The proposed location of the Nova Tidal Array is in the Petit Passage Marine Renewable Energy Area.
The array would be developed in three 0.5 MW phases. Turbines will be deployed gradually within each phase, so that environmental effects can be carefully monitored, the company said.
The first 0.5 MW will be further split into two phases to enable deployment and environmental monitoring of a single turbine first (Phase 1a), before the next four turbines are added to the array (Phase 1b).
Each phase of the project will be monitored to build an understanding of any environmental effects of the turbines before the next phase proceeds.
Nova is currently discussing the best approach to phasing with the Nova Scotia and Federal Government, First Nation Communities, the fishing community and local residents. Significant work will be carried out to gather information on the marine environment in Petit Passage before Nova deploys the first turbine.
The array will use the Nova M100-D (100 kW) turbine. This consists of a two-bladed rotor, with a watertight steel cover enclosing the drivetrain, supported on a steel gravity base frame.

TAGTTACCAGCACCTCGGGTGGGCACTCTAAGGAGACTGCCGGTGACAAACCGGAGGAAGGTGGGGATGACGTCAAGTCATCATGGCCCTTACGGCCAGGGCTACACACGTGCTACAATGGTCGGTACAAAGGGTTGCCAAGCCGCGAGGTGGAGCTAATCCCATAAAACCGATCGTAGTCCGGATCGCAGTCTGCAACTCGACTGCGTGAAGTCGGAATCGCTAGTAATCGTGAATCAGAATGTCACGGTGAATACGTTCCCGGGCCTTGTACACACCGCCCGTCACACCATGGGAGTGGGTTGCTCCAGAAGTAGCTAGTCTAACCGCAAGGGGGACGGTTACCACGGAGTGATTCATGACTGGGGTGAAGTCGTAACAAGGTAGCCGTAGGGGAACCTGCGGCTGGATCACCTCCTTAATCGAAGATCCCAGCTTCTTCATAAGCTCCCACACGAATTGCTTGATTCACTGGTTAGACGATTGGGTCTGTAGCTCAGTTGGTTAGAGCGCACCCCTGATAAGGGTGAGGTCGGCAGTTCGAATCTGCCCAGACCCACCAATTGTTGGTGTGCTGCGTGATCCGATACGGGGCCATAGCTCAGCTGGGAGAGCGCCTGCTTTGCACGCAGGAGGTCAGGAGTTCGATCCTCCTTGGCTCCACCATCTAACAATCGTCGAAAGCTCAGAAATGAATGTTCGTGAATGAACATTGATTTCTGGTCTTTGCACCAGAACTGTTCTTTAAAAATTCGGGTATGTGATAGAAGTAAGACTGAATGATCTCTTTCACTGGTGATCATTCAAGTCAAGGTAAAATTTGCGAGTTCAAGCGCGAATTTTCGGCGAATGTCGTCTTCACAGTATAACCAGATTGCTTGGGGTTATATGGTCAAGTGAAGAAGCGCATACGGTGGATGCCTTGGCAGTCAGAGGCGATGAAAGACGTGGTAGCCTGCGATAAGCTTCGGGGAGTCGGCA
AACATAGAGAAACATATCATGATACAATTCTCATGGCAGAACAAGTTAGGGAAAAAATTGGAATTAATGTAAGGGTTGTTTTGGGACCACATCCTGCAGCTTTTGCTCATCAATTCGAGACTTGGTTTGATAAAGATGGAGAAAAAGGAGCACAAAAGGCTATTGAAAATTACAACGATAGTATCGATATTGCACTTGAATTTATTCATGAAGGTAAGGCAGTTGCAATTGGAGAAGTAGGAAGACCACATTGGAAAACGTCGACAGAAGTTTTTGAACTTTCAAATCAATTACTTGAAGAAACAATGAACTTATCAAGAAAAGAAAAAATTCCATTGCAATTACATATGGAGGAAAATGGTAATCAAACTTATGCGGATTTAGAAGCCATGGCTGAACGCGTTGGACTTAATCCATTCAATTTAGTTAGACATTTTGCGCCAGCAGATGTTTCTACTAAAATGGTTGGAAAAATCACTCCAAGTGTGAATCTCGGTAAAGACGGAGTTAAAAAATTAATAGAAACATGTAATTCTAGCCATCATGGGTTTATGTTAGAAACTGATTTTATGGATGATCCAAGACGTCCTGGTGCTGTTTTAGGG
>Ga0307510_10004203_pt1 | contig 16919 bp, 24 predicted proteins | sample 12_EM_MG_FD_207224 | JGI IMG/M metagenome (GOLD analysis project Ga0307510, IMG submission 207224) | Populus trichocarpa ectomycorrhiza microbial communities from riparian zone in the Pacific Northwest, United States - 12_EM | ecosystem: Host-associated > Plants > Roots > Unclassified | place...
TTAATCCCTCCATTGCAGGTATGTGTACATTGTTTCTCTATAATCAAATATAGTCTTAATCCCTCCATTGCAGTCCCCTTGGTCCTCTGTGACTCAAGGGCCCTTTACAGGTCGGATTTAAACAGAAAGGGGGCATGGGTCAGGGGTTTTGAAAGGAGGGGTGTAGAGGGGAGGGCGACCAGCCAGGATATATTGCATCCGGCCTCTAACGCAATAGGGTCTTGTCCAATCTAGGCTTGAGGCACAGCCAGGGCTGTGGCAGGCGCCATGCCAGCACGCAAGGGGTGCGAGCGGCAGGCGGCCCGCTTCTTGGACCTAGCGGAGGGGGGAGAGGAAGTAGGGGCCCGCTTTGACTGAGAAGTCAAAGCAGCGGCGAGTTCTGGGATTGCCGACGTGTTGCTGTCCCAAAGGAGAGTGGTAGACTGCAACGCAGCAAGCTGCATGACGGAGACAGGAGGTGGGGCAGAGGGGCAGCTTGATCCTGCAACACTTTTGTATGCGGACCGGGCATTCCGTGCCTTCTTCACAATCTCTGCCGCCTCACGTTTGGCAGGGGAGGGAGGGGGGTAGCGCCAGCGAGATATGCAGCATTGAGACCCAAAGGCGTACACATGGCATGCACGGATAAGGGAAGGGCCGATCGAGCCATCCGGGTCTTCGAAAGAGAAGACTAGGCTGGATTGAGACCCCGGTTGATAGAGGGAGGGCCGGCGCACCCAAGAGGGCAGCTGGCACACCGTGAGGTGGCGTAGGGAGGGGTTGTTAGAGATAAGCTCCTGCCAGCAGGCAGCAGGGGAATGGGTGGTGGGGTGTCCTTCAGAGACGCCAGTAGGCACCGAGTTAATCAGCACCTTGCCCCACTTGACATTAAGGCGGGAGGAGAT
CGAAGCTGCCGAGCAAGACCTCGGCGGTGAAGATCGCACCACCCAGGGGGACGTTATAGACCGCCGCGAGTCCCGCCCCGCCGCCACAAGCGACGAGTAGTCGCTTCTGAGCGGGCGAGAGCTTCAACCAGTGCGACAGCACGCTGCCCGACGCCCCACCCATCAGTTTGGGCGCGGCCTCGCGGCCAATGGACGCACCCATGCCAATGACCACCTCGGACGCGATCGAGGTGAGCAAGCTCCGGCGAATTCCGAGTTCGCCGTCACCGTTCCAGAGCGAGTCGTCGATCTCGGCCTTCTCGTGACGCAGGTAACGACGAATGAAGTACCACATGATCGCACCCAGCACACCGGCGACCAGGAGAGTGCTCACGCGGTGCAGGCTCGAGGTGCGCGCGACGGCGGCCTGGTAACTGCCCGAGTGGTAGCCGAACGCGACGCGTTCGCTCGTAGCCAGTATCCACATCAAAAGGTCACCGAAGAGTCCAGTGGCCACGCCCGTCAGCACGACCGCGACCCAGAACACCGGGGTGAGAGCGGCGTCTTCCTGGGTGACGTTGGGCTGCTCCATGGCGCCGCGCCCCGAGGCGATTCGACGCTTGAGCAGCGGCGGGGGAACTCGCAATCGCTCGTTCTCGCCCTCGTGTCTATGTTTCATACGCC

The Nova M100-D sits on the seabed and provides ample draft clearance for marine traffic. Use of a gravity base frame means no seabed drilling or additional site works are required and decommissioning is straightforward.
Nova Innovation CEO, Simon Forrest, said: “We have been working for a number of years towards developing a tidal energy project in Nova Scotia.
“If approved, this project will help place Nova Scotia at the forefront of the industry, positioning the province as a global leader and centre of excellence in tidal energy. In addition, the region will benefit from the creation of skilled jobs with Nova and in the wider supply chain.
“Nova have a strong track record in collaboration and successful project delivery and look forward to working with stakeholders to deliver this exciting project.”